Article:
The Bus Station
Also known as the Greyhound Bus Station.
Now, the present bus station is a simple little unpretentious building on Cobb Parkway/the 4-Lane, not nearly as big. There were a lot of traveling by bus back then, therefore big waiting rooms were needed.
Maybe one reason it was so big because it had two waiting rooms, one for whites and one for blacks.
Another reason it had a grill in the back. As you walk into the grill area you are overcome with the smell of mustard, onions, and deep-fried grease. The background sounds were ping-ball machines, the juke box, grease frying, bus arriving and departing announcements over a speaker and farts, or emissions, of buses on the outside.
On the outside loading area there was a photo-booth and a machine that you could make your own dogtag with your name, it had the appearance of a big tin coin with a big star in the center.
I had a friend, Jimmy Pat, who had a warped sense of values, that had a fascination with the photo booth. He was always trying to contrive or scheme a shocking way to use it.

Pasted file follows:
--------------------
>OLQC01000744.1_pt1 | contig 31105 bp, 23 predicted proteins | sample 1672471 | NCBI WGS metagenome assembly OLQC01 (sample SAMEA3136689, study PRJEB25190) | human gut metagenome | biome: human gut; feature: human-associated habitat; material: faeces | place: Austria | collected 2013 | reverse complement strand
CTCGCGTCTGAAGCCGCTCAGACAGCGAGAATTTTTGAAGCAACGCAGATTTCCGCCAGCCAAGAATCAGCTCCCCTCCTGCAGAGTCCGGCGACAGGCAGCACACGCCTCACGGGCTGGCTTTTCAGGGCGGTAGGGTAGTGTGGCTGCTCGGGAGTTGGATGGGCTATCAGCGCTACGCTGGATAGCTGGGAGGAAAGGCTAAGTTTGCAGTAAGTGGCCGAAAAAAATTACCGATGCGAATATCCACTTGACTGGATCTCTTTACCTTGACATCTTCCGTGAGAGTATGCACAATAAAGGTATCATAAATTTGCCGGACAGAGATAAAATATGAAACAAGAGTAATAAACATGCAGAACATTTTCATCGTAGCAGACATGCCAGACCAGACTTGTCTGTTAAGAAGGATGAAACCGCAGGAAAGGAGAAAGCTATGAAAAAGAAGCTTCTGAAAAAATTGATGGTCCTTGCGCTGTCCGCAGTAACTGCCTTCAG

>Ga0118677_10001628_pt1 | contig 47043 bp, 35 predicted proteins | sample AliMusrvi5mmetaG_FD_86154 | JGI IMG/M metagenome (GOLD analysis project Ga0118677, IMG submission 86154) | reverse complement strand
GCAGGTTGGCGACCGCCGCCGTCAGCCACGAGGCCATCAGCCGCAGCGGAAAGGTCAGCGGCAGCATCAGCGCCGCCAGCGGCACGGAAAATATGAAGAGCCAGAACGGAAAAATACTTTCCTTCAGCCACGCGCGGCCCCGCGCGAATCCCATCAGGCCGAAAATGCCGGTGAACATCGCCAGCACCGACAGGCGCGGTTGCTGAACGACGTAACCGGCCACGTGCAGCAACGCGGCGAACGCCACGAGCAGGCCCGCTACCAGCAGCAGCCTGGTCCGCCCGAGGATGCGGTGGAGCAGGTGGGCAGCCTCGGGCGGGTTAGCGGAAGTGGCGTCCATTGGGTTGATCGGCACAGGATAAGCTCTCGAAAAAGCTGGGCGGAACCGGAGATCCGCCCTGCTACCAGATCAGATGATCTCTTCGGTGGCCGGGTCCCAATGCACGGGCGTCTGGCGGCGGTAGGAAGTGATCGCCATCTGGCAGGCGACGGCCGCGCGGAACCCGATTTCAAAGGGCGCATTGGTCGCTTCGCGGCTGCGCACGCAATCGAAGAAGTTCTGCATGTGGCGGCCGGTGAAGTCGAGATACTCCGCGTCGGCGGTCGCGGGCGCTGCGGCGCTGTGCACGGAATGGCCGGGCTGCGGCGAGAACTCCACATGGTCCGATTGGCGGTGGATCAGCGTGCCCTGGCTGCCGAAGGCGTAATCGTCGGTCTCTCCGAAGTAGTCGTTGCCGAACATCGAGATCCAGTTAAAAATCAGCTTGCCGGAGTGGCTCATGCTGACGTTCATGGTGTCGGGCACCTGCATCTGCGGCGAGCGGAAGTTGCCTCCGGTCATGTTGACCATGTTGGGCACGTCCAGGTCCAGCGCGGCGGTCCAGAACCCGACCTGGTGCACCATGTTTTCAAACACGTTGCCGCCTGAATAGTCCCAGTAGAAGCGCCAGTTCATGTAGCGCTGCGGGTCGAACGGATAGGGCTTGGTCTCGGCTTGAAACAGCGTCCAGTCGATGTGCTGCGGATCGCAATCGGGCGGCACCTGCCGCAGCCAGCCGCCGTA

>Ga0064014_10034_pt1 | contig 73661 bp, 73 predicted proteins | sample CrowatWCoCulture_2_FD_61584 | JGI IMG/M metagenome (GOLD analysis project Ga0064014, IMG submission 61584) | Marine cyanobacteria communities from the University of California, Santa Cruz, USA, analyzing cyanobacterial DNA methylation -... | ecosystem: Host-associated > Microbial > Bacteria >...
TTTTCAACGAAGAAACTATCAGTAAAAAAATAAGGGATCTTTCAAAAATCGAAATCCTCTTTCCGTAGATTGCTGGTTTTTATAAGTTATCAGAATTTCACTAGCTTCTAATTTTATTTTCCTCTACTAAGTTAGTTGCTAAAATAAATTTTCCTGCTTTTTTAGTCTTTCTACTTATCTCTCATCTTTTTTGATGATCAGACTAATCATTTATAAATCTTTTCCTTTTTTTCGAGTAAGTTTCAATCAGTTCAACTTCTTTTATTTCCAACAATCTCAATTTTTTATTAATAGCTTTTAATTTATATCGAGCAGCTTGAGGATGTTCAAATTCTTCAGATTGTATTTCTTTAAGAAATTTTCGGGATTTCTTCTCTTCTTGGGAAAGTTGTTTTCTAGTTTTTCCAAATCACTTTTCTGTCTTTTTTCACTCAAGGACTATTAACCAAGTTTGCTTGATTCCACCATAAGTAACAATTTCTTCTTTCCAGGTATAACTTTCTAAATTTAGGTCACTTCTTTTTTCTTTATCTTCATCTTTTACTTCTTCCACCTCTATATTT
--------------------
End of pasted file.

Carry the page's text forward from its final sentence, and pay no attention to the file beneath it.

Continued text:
One time, he stood on the booth's seat and exposed himself for the camera. Then he tacked up the pictures on the bulletin boards at school.
The Terminal Taxi service in the picture normally parked next door in an unpaved vacant lot. It was first owned by Mr. Goddard, his son Ray was a class-mate. After that my late cousin Dalton Tyson owned it, which I'm sure there is a story in a story how he received ownership.
Terminal Taxi is shown here having a fleet of 10 cabs. That is pretty impressive.
On the way home from our scouts meetings we always stopped at the bus station to play the pin-ball machine, and at least one of us the photo-booth.
Before the bus station there was a big two story old house occupied by two sisters and their brother. We lived a block away in the Clay Homes.
When the Bus Station was being built after the workers went home we would go out and play in the mud and whatever. One time I threw a bottle over a bush and hit my friend Tommy Hadaway in the head. He was bleeding and was rushed to the Old Hospital. The doctor put a clamp over his wound.
See the building above, looking down? That was part of complex that was built to teach G.I.s returning from WWII a trade. We were also on hand to watch it being built and played on the equipment also. My sister Frances was on a large roll of fencing material, and it rolled out from under her and she broke her arm.
What used to be the bus station is a lawyers' building now.